How to practice tenths
What are the common ways in which students are introduced to tenths? Are there certain etudes or technical exercises (or pieces even) that teachers commonly use?
Thanks in advance!
Starting with the octave "frame", we open the hand both ways, adopting a 'cello or guitar-like spread; with the base line of the knuckles probably parallel to, and away from, the fingerboard. The elbow may have to swing further to the right. Painful!
I was taught, and teach my students, to start with the the hand in position for the top (pinky) note and then to stretch my first finger back.
Thanks all for the advice! Are there any etudes or pedagogical exercises (by say, Schradieck) that focus on tenths though?
@Jeewon why are fingered octaves a prerequisite?
If you have mastered the stretching required to play fingered octaves, tenths become much easier.
I have been taught to move my thumb under the neck for 10ths, which helps me stay more relaxed, while for fingered octaves, I keep it about in the regular place on the left side of the neck. Your mileage may vary.
Fingered octaves are incredibly useful in a ton of contexts and are well worth practicing.
I would do it in the following steps:
Aren't 10ths at the beginning of Wieniawaki 1?
Would anyone recommend trying to play tenths (or any compound intervals) in higher positions to avoid the extra stretches involved? For example, instead of E natural (D string) and G natural (A string), use G and D strings in fifth position. I guess you lose a little brilliance but maybe easier to tune (?).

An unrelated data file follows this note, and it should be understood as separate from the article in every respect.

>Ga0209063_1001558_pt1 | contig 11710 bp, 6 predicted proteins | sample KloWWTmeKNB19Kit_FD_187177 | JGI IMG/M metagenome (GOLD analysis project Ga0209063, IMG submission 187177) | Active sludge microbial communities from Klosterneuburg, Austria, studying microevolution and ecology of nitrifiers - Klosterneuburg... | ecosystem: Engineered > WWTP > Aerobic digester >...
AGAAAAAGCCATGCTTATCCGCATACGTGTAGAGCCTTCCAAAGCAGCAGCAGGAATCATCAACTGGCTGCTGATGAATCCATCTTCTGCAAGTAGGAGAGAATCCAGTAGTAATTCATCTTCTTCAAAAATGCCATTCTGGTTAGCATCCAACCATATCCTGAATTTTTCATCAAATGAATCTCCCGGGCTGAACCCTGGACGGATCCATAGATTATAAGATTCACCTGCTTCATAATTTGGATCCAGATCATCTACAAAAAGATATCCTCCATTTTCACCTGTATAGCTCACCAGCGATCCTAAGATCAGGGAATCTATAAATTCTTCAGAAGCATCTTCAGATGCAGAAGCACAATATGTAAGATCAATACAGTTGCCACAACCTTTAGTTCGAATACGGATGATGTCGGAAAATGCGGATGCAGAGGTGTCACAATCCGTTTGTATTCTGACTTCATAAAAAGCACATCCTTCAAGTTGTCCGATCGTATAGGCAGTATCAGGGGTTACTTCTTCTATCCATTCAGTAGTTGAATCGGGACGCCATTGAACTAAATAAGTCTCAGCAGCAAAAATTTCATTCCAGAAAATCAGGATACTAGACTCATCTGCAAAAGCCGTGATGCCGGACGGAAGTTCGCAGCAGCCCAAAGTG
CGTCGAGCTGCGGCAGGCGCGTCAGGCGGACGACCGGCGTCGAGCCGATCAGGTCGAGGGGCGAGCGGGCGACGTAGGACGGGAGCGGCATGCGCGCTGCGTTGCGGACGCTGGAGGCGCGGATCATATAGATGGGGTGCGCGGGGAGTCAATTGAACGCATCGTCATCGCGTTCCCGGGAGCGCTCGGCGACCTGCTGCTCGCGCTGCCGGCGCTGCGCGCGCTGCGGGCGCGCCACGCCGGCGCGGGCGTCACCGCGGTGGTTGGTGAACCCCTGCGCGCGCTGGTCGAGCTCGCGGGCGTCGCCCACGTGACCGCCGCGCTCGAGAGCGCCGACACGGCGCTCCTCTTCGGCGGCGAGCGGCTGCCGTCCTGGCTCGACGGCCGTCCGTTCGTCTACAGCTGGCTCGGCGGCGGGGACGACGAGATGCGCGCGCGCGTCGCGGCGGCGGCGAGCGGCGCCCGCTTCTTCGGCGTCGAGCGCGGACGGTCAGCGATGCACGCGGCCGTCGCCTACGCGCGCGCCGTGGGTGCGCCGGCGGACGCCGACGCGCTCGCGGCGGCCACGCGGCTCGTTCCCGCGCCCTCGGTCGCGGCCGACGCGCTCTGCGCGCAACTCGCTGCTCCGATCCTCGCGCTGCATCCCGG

Raymond I think that would be my go to. My previous teacher said to try and make things as easy for yourself as possible
No you can't cheat by playing them in higher positions. It just won't sound right. Sorry to burst your bubble there.
Maybe it's helpful to practice tenths on the viola and then try them on the violin.
Or the bass.
Okay thanks all for the helpful advice!! :)
I find discussions about 10ths and fingered octaves to be humbling. In the low positions I have never been able to do the Major 10th. I can do the minor 10th as 1/2 step extension of the fourth finger plus a whole-step extension of the first finger. I don't trust my 2-4 octave to be in tune in performance because of the extreme stress to my hand. I consoled myself by re-reading this from Leopold Auer's little book: "Fingered octaves are... a product of the last quarter of the past [19th] century.... None of my teachers [Dont, Joachim] ever made me practice fingered octaves.... It was not until later that... Wilhelmj..introduced a scale of doubled fingered octaves... But to play them... one would need his giant hand and his long,slender fingers."
Joel Quivey, or you need to start on them before your ninth birthday. No sleepovers!
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